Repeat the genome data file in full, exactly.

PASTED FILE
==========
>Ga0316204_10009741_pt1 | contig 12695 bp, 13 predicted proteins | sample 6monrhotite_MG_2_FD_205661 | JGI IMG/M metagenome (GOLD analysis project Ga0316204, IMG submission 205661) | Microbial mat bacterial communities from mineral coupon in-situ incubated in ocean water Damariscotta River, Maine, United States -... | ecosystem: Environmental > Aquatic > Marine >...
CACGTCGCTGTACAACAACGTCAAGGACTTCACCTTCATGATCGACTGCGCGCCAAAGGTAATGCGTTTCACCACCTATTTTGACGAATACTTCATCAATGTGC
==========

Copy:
>Ga0316204_10009741_pt1 | contig 12695 bp, 13 predicted proteins | sample 6monrhotite_MG_2_FD_205661 | JGI IMG/M metagenome (GOLD analysis project Ga0316204, IMG submission 205661) | Microbial mat bacterial communities from mineral coupon in-situ incubated in ocean water Damariscotta River, Maine, United States -... | ecosystem: Environmental > Aquatic > Marine >...
CACGTCGCTGTACAACAACGTCAAGGACTTCACCTTCATGATCGACTGCGCGCCAAAGGTAATGCGTTTCACCACCTATTTTGACGAATACTTCATCAATGTGC